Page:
California Civil Jury Instructions (CACI) (2017)

4206. Presumption of Insolvency

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4206.Presumption of Insolvency
A debtor who is generally not paying [his/her/its] debts as they become
due, other than because of a legitimate dispute, is presumed to be
insolvent.
In determining whether [name of debtor] was generally not paying [his/
her/its] debts as they became due, you may consider all of the following:
(a) The number of [name of debtor]’s debts;
(b) The percentage of debts that were not being paid;
(c) How long those debts remained unpaid;
(d) Whether special circumstances explain any failure to pay the
debts; and
(e) [Name of debtor]’s payment practices before the period of alleged
nonpayment [and the payment practices of [name of debtor]’s
[trade/industry]].
If [name of plaintiff] proves that [name of debtor] was generally not
paying debts as they became due, then you must find that [name of
debtor] was insolvent unless [name of defendant] proves that [name of
debtor] was solvent.
New June 2006; Revised June 2016
Directions for Use
This instruction should be read in conjunction with CACI No. 4203, Constructive
Fraudulent Transfer—Insolvency—Essential Factual Elements, and CACI No. 4205,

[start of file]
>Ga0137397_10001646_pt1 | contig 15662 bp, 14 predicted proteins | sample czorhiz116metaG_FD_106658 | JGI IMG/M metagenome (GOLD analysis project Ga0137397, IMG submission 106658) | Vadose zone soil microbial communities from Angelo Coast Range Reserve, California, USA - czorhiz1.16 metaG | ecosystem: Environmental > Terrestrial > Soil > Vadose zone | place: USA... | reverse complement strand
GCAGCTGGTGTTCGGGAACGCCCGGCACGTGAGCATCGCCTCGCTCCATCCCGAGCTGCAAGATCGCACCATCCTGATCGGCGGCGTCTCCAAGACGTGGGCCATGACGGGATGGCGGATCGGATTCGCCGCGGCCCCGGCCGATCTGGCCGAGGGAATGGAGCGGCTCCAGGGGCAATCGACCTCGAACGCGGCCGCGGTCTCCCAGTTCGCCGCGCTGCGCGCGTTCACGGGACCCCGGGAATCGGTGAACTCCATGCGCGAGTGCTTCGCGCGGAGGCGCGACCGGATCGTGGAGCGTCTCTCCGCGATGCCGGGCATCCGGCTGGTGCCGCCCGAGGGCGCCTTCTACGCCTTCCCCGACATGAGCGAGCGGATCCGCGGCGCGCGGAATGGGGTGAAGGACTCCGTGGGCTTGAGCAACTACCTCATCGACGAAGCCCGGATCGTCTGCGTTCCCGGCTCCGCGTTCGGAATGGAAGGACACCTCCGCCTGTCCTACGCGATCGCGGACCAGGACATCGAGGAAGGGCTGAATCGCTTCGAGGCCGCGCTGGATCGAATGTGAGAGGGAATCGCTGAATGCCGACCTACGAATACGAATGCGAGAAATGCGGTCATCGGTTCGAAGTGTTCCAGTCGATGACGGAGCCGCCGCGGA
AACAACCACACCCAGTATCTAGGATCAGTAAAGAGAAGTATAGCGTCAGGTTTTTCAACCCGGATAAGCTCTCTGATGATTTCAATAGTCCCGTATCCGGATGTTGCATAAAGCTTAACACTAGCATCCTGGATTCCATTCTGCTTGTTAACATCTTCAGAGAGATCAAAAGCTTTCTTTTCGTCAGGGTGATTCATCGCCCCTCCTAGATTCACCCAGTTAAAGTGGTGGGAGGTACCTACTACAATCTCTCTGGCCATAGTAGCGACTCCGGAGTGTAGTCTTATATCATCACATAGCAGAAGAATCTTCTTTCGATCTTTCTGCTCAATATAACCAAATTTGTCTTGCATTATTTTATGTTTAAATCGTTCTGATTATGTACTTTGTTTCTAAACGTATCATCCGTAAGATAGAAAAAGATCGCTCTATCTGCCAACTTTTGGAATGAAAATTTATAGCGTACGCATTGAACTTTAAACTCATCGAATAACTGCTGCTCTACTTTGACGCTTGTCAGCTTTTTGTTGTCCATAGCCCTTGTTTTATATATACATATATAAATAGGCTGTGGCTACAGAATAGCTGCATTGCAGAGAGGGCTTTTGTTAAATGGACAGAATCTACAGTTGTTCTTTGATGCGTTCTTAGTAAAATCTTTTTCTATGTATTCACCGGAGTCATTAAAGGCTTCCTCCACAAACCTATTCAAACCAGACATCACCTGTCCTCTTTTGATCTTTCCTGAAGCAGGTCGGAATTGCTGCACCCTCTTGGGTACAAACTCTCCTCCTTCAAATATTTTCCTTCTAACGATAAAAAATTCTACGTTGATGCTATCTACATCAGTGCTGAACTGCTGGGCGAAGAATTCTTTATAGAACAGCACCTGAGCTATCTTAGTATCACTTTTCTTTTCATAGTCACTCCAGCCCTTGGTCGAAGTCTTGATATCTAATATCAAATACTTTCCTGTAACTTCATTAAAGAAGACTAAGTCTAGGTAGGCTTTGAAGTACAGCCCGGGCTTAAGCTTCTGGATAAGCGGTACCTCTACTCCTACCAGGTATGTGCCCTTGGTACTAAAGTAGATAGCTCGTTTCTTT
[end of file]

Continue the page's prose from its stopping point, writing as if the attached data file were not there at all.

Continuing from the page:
Insolvency Explained.
Sources and Authority
• Presumption of Insolvency. Civil Code section 3439.02(b).
• “Subdivision (c) [now subdivision (b)] establishes a rebuttable presumption of
insolvency from the fact of general nonpayment of debts as they become due.
. . . The presumption imposes on the party against whom the presumption is
directed the burden of proving that the nonexistence of insolvency as defined in
subdivision (a) is more probable than its existence.” (Legislative Committee
Comment to Civil Code section 3439.02.)
• “In determining whether a debtor is paying its debts generally as they become
due, the court should look at more than the amount and due dates of the
indebtedness. The court should also take into account such factors as the
number of the debtor’s debts, the proportion of those debts not being paid, the
duration of the nonpayment, and the existence of bona fide disputes or other
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special circumstances alleged to constitute an explanation for the stoppage of
payments. The court’s determination may be affected by a consideration of the
debtor’s payment practices prior to the period of alleged nonpayment and the
payment practices of the trade or industry in which the debtor is engaged.”
(Legislative Committee Comment to Civil Code section 3439.02.)
Secondary Sources
Ahart, California Practice Guide: Enforcing Judgments & Debts, Ch. 3-C,
Prejudgment Collection—Prelawsuit Considerations, ¶ 3:328 (The Rutter Group)
23 California Forms of Pleading and Practice, Ch. 270, Fraudulent Conveyances,
§ 270.42[3][e], [4] (Matthew Bender)
26 California Forms of Pleading and Practice, Ch. 307, Insolvency, § 307.20
(Matthew Bender)
CACI No. 4206 UNIFORM FRAUDULENT TRANSACTIONS ACT
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